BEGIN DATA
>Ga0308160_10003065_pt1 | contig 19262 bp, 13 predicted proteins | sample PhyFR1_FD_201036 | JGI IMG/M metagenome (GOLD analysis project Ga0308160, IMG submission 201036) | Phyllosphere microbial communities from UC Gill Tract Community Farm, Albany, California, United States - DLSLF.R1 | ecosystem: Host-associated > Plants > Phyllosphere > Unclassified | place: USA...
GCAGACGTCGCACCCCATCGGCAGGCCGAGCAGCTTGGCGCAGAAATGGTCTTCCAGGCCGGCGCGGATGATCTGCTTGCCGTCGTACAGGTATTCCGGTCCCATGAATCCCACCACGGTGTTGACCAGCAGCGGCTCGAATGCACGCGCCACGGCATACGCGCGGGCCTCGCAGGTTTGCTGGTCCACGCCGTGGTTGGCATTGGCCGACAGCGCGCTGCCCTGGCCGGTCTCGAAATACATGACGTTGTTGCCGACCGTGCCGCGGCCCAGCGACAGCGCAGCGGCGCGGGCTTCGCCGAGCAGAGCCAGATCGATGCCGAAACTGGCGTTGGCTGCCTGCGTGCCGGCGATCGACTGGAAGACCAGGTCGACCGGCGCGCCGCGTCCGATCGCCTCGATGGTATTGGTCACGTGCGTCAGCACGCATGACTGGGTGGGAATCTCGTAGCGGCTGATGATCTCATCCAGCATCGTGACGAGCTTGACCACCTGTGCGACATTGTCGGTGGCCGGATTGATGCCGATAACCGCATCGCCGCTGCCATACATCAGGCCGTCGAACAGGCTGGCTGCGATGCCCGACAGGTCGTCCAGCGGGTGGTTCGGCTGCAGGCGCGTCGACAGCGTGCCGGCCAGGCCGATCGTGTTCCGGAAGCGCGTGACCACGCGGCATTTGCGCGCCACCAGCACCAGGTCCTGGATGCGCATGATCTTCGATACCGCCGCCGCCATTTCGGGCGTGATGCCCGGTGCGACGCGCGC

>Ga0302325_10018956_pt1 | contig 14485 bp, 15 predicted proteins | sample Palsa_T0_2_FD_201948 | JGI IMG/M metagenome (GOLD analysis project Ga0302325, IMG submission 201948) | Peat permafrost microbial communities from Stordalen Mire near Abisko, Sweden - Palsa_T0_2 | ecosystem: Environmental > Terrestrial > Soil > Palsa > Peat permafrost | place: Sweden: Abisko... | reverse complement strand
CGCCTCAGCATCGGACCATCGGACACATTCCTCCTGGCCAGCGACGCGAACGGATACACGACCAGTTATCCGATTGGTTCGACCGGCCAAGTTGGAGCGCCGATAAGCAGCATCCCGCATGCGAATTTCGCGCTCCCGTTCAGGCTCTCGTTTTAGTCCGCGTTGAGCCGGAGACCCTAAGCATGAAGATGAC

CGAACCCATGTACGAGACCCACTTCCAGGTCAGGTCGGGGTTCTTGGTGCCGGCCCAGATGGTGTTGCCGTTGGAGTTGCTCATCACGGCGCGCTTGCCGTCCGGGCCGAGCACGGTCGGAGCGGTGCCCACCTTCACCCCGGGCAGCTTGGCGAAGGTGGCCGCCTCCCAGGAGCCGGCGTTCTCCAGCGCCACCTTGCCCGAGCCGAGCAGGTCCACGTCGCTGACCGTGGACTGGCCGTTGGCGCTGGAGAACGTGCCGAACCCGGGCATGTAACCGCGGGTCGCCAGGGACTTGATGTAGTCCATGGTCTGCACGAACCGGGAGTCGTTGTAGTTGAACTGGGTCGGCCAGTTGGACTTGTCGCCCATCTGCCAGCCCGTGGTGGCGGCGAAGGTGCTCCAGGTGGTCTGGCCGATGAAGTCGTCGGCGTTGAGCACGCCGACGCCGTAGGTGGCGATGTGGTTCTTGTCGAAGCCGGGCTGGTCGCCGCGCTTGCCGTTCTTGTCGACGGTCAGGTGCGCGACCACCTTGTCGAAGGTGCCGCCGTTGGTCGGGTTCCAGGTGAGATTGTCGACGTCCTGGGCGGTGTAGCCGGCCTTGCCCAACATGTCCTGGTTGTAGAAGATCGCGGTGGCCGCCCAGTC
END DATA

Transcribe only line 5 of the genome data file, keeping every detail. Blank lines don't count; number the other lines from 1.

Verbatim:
CGAACCCATGTACGAGACCCACTTCCAGGTCAGGTCGGGGTTCTTGGTGCCGGCCCAGATGGTGTTGCCGTTGGAGTTGCTCATCACGGCGCGCTTGCCGTCCGGGCCGAGCACGGTCGGAGCGGTGCCCACCTTCACCCCGGGCAGCTTGGCGAAGGTGGCCGCCTCCCAGGAGCCGGCGTTCTCCAGCGCCACCTTGCCCGAGCCGAGCAGGTCCACGTCGCTGACCGTGGACTGGCCGTTGGCGCTGGAGAACGTGCCGAACCCGGGCATGTAACCGCGGGTCGCCAGGGACTTGATGTAGTCCATGGTCTGCACGAACCGGGAGTCGTTGTAGTTGAACTGGGTCGGCCAGTTGGACTTGTCGCCCATCTGCCAGCCCGTGGTGGCGGCGAAGGTGCTCCAGGTGGTCTGGCCGATGAAGTCGTCGGCGTTGAGCACGCCGACGCCGTAGGTGGCGATGTGGTTCTTGTCGAAGCCGGGCTGGTCGCCGCGCTTGCCGTTCTTGTCGACGGTCAGGTGCGCGACCACCTTGTCGAAGGTGCCGCCGTTGGTCGGGTTCCAGGTGAGATTGTCGACGTCCTGGGCGGTGTAGCCGGCCTTGCCCAACATGTCCTGGTTGTAGAAGATCGCGGTGGCCGCCCAGTC